Used Car Loans

How to Get the Best Rate

A good rate on your used car loan can end up saving you lots of money over the life of the loan, and make it easier to fit a car payment into your budget. Here are a few things that will help:

  • Know Your Credit Score
  • Go for a Shorter Term Loan
  • Put Some Money Down
  • Find a Loan Advisor Who Can Help

Every lender is going to look at your credit history to help decide what rate you get. Bad credit car loans (and no credit car loans) are easier to come by these days than they were just a few years ago but if you don't know what the lender knows about your credit, you're leaving yourself open to higher rates.

Shorter term used auto loans usually have better interest rates, it's just that simple. You can use our car payment calculator to work out how much different the payments would be between different loan terms and decide if you can afford to go with something shorter to save money in the long run.

Money down on your used car purchase is a great signal to lenders that you are a responsible buyer, which gives them confidence that you'll make your payments. When lenders are confident, they offer better rates.

Finally, having a loan advisor who is willing to work on your behalf is a great benefit, and that's a great reason to apply with We have a network of local loan advisors all across the U.S. experienced in helping people with all types of credit get loans for used cars. Each of them typically works with a number of different lenders, so they can look at your specific circumstances and find the lender with the best rates for you.

Why Are Used Car Loan Rates Higher than New Car Loan Rates?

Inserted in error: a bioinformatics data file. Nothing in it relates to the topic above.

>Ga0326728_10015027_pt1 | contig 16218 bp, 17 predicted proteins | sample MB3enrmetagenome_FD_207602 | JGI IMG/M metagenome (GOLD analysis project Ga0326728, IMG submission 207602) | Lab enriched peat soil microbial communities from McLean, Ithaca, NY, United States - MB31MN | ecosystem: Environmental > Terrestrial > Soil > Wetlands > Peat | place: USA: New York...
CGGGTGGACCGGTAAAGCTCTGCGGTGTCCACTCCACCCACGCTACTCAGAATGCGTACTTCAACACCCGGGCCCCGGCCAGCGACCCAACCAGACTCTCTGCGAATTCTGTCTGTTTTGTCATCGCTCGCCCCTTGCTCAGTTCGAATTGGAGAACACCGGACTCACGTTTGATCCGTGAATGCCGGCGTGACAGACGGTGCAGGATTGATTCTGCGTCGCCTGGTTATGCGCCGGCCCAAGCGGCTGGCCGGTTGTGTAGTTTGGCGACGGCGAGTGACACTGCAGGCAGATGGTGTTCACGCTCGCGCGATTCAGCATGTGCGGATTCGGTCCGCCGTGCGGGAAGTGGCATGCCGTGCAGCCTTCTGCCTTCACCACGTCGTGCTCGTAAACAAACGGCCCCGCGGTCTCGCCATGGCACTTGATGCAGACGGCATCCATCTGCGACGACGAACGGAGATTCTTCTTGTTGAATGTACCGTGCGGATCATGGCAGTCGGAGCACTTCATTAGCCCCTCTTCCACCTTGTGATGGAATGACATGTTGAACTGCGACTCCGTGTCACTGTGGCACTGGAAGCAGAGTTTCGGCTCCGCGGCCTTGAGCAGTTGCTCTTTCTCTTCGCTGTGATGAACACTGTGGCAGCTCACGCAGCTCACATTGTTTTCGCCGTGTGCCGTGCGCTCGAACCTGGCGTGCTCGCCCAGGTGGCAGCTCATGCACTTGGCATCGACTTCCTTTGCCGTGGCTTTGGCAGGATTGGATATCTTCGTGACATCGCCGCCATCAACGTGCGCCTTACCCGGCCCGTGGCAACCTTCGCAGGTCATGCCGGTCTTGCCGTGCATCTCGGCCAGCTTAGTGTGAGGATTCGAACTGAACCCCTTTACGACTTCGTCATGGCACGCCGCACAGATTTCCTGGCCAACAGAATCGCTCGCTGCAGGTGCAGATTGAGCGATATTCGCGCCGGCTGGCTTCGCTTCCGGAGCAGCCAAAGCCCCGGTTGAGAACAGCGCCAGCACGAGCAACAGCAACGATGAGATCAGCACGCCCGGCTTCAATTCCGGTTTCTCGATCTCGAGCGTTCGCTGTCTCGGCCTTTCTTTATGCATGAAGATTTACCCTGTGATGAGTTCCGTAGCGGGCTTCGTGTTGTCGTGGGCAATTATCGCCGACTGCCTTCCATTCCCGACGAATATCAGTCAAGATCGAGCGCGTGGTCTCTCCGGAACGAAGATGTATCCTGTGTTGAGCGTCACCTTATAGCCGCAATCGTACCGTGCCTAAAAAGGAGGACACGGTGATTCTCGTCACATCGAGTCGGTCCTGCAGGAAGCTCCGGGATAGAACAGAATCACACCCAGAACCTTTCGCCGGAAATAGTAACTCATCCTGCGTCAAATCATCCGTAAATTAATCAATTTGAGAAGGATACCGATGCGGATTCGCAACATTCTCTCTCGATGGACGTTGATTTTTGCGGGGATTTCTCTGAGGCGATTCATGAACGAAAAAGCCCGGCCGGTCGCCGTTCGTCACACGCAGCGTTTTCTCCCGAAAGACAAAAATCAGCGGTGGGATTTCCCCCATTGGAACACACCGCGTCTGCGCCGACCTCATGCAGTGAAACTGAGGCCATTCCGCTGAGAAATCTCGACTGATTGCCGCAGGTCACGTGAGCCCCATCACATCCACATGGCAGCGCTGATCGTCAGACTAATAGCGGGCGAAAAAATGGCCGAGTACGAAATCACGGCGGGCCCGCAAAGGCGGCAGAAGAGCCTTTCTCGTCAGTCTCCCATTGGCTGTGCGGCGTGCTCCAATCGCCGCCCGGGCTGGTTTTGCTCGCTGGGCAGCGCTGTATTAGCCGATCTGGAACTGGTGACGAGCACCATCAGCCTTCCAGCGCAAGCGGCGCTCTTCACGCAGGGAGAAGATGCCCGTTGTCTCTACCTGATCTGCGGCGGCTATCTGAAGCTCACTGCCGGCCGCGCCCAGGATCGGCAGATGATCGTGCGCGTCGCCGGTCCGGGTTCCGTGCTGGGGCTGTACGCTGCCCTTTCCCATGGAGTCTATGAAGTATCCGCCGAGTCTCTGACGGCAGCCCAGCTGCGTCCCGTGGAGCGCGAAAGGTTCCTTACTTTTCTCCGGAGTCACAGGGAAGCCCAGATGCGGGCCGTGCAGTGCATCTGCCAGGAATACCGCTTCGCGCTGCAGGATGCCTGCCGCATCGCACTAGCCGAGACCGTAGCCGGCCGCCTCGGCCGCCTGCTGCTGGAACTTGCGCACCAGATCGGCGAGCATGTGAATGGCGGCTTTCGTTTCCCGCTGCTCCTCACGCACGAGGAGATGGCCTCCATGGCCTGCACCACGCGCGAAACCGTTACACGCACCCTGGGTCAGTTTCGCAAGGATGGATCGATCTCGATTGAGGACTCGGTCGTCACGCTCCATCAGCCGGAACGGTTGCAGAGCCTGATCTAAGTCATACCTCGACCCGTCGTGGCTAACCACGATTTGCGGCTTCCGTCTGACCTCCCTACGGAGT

In the world of car loans (and, really, any type of lending), the name of the game is risk management. This means that lenders have to do their best to make sure they don't lose money on the loans they make. One of the ways they do this is by adjusting interest rates based on how risky the loan is.

You might think that since new cars lose so much of their value as soon as they leave the car lot (around 20% on average) that lenders would see them as a risky investment. But even though the asset (that is, the car) depreciates quickly, people who buy new cars are less likely to default on their loan. People who finance used cars typically have lower credit scores, and they are more likely to default. So lenders manage that additional risk by charging more for the loans.

When lenders do have to repossess cars for non-payment, they have to sell them to recover the costs of the loan. In general, the costs of recovery are higher with used cars than with new cars, so this gets priced into the interest rate as well. Finally, it is easier for lenders to predict the depreciation on a new car. The older a car is, the more likely it is to have issues that will affect its resale price, like mechanical problems, high mileage, or cosmetic damage.

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